has anyone ever heard about how The Wizard of Oz is supposedly really about the gold standard?

The Wizard of Oz which had been originally written during the 19th century is a populist piece. It is about farmers being hurt by droubts, and Dorthy represents the working class going to Washington(Emerald City) to ask the Wizard(the president of the United States) for help but unfortunately he can't. Each character represents someone or something like the wicked witch being the droubt who dies from water of course, the lion is William Jennings Bryan who is the populist presidential candidate, the Tin Man represented silver which Bryan advocated, and I think the scarecrow was the farm. However, there is plenty you can read about this or take a course in late nineteenth and early twentieth century U.S. history in college. I wish I could remember all the details though.

About the apple: The girls in Indy's class all have crushes on him and so does a gay male student, who gives Indy the apple to show his love for the teacher. It is wierd if nobody can find this information because it had already been understood by Indy fans, critics, and the general public two decades ago. Oh well, I guess newer generations of film goers have to learn this stuff too.

Joe Brody
06-29-2004, 08:03 AM
Originally posted by LostArkFan81
About the apple: The girls in Indy's class all have crushes on him and so does a gay male student, who gives Indy the apple to show his love for the teacher. It is wierd if nobody can find this information because it had already been understood by Indy fans, critics, and the general public two decades ago. Oh well, I guess newer generations of film goers have to learn this stuff too.

LostArkFan81,

This is news to this fan of 20+ years, and frankly I have no recollection of the issue being so well understood back in the early '80's. I'd like to see some confirmation on this point. If you're right, it just goes to show that someone was very forward thinking back then.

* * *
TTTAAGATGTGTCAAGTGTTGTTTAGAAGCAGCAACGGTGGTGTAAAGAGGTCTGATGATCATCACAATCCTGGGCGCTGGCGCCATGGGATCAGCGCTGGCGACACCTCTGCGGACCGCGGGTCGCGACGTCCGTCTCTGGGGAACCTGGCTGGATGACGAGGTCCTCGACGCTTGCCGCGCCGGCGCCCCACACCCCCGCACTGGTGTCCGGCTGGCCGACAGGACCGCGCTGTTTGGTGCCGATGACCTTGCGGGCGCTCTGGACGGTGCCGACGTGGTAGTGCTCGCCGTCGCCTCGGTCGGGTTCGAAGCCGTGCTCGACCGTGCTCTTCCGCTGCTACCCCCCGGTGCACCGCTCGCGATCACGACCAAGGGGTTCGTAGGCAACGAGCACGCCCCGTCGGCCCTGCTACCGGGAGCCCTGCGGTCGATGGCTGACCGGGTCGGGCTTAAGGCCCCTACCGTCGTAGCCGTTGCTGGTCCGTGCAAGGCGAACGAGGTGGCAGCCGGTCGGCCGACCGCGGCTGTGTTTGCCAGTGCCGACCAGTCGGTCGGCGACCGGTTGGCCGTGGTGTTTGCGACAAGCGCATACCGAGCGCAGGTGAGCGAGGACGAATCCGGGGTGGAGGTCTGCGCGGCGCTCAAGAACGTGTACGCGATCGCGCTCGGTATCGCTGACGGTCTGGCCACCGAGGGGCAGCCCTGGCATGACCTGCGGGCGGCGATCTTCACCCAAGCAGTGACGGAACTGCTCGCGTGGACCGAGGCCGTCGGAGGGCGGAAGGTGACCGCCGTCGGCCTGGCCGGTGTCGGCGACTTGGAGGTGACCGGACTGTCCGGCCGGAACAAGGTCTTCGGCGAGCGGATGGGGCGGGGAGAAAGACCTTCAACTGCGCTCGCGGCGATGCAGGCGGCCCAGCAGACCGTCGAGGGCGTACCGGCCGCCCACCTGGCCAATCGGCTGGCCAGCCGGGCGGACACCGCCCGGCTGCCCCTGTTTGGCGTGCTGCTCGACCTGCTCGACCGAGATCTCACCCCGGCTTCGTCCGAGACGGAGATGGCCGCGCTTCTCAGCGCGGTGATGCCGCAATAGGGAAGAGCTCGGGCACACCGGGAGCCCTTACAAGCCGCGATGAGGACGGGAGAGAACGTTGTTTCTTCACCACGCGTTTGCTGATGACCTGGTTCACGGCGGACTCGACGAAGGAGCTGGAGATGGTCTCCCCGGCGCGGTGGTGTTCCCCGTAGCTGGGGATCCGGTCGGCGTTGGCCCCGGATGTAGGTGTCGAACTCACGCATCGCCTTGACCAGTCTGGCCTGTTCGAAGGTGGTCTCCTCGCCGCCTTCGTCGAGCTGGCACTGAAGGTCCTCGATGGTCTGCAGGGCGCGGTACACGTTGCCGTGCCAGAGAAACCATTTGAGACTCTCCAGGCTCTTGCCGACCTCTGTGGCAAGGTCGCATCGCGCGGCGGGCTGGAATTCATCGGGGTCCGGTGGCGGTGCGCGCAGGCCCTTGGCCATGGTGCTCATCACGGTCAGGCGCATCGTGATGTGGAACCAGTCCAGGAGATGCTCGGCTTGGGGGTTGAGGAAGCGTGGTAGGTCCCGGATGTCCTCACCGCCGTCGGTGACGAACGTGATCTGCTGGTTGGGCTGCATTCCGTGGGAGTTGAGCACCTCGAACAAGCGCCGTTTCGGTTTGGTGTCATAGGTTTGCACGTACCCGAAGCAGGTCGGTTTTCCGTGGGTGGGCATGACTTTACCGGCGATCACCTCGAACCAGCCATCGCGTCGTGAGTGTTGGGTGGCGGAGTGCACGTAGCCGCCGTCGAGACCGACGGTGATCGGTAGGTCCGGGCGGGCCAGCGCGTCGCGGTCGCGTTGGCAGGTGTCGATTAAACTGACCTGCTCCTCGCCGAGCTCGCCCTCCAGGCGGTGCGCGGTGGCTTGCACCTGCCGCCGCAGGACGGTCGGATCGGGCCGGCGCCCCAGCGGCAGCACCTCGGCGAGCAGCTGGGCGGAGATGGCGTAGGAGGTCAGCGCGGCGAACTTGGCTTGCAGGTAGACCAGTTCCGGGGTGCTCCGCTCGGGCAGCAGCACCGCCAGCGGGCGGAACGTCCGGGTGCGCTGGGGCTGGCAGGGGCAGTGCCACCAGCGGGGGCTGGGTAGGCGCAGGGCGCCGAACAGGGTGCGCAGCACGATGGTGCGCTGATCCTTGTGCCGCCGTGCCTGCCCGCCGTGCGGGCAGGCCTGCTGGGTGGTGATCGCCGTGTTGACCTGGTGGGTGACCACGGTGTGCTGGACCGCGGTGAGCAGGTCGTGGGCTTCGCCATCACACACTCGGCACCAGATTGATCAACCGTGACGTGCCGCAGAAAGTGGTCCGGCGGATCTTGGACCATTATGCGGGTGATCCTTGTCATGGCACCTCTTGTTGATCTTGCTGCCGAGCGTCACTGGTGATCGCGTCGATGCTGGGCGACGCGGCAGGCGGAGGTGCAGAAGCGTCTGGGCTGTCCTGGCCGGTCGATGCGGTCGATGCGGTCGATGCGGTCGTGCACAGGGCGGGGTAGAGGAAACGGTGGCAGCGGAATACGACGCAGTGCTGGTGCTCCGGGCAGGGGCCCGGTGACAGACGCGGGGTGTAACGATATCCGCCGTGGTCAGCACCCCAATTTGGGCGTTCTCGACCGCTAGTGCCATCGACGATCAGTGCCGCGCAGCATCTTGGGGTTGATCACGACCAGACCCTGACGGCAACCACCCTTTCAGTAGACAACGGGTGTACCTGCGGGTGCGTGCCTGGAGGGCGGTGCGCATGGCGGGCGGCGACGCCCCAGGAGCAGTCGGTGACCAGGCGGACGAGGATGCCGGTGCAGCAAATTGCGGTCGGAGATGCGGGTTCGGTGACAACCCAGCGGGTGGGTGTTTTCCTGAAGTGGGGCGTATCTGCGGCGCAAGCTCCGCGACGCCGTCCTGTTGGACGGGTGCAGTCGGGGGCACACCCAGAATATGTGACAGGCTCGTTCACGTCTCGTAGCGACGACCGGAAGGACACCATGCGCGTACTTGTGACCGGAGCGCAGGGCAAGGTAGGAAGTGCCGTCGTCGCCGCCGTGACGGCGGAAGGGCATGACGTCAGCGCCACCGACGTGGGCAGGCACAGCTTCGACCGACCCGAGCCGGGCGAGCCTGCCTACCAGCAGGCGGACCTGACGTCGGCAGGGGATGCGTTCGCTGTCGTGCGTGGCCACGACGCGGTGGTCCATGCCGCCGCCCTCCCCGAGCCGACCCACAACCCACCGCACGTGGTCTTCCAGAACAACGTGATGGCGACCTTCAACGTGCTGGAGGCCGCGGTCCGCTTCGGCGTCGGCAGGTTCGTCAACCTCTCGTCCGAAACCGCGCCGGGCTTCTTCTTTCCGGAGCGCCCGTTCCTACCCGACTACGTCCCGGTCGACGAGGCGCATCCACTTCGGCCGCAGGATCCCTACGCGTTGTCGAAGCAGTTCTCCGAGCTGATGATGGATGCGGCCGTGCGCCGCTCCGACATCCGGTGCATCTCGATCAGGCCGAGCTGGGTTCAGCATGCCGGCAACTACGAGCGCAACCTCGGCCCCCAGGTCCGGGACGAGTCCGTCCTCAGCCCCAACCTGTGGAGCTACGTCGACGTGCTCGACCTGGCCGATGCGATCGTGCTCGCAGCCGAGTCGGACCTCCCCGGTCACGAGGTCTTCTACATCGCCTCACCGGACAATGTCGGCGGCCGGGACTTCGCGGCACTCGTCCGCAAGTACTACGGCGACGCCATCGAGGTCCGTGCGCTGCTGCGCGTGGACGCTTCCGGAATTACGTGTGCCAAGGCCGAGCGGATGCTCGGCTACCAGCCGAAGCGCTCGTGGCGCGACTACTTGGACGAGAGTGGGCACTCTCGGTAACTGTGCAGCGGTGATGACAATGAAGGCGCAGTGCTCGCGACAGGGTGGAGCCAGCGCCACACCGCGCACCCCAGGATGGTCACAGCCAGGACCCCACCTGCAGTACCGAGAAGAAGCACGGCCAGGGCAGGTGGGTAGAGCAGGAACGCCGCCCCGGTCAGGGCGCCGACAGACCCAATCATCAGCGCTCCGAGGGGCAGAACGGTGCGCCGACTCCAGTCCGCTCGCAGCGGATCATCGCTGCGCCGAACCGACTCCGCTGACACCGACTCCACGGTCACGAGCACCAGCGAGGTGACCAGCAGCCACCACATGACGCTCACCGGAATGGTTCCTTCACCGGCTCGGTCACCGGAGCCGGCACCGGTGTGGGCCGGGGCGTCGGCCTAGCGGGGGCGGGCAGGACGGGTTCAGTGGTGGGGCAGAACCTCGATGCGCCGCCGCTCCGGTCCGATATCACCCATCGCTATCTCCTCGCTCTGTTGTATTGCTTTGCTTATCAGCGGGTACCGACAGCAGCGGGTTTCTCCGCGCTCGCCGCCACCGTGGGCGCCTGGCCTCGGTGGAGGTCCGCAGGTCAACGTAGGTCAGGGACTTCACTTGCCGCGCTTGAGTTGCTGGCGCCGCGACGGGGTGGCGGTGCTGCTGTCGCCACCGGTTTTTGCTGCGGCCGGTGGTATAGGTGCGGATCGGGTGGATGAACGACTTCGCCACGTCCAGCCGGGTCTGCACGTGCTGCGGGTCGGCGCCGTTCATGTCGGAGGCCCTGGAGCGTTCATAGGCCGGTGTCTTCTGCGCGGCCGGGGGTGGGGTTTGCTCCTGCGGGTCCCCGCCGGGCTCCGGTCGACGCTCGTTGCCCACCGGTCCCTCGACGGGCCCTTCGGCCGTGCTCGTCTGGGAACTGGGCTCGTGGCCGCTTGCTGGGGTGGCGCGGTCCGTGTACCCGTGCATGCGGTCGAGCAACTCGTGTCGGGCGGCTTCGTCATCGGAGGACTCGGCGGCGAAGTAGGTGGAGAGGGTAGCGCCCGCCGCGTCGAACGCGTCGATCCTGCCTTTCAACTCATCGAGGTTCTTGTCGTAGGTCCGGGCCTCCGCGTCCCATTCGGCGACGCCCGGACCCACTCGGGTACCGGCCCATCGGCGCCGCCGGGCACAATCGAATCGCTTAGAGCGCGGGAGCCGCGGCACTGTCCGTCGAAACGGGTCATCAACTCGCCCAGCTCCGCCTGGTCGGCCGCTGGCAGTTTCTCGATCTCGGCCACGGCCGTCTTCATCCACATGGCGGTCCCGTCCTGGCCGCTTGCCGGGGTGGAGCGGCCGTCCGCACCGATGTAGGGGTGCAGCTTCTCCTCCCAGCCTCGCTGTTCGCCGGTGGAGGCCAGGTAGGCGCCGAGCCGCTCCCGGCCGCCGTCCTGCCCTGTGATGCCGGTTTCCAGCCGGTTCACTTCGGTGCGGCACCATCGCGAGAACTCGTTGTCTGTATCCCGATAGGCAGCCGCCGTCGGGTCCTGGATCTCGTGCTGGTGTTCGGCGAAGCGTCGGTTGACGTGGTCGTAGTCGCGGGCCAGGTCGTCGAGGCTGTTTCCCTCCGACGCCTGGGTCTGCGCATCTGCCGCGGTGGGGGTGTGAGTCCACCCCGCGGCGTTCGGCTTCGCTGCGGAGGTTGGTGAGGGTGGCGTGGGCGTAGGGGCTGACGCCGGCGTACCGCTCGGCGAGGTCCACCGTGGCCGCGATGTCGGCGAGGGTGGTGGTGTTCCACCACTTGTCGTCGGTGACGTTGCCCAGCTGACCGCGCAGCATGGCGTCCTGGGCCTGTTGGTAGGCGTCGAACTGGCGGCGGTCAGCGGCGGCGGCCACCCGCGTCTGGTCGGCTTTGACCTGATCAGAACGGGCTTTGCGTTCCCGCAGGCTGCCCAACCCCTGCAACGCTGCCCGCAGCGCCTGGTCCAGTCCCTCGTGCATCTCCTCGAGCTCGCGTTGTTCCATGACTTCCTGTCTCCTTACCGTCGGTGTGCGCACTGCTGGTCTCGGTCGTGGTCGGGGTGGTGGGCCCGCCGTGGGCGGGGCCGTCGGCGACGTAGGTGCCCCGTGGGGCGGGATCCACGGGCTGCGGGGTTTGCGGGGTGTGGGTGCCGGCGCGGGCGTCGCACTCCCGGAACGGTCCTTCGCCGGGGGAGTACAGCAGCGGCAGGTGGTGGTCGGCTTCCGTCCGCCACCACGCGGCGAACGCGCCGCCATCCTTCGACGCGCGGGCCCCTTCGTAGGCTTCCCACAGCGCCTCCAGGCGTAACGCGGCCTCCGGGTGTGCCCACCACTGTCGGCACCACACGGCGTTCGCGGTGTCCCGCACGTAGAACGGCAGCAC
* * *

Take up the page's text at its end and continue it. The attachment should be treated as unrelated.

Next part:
Attila the Professor
06-30-2004, 03:20 PM
Originally posted by LostArkFan81
The Wizard of Oz which had been originally written during the 19th century is a populist piece. It is about farmers being hurt by droubts, and Dorthy represents the working class going to Washington(Emerald City) to ask the Wizard(the president of the United States) for help but unfortunately he can't. Each character represents someone or something like the wicked witch being the droubt who dies from water of course, the lion is William Jennings Bryan who is the populist presidential candidate, the Tin Man represented silver which Bryan advocated, and I think the scarecrow was the farm. However, there is plenty you can read about this or take a course in late nineteenth and early twentieth century U.S. history in college. I wish I could remember all the details though.

About the apple: The girls in Indy's class all have crushes on him and so does a gay male student, who gives Indy the apple to show his love for the teacher. It is wierd if nobody can find this information because it had already been understood by Indy fans, critics, and the general public two decades ago. Oh well, I guess newer generations of film goers have to learn this stuff too.

You seem absolutely right on The Wizard of Oz, though I've heard the allegory may have been unintentional. The thing about the apple...that I'm suspicious of.

ElodieJones
07-01-2004, 10:33 AM
Maybe the student said or make something wrong to Indy.
And Indy put the student in the back of the class room.

After the lesson, the student, always angry with Indy, give to him a apple for say sorry.

Johan
07-02-2004, 10:56 PM
I'd have to say they just wanted to potray a classic "steriotype" thing to do at that time.

Rocket Surgeon
09-08-2012, 01:17 PM
A fun blast from the past, and interesting reading in light of the re-release...

reinthal
09-20-2012, 11:53 AM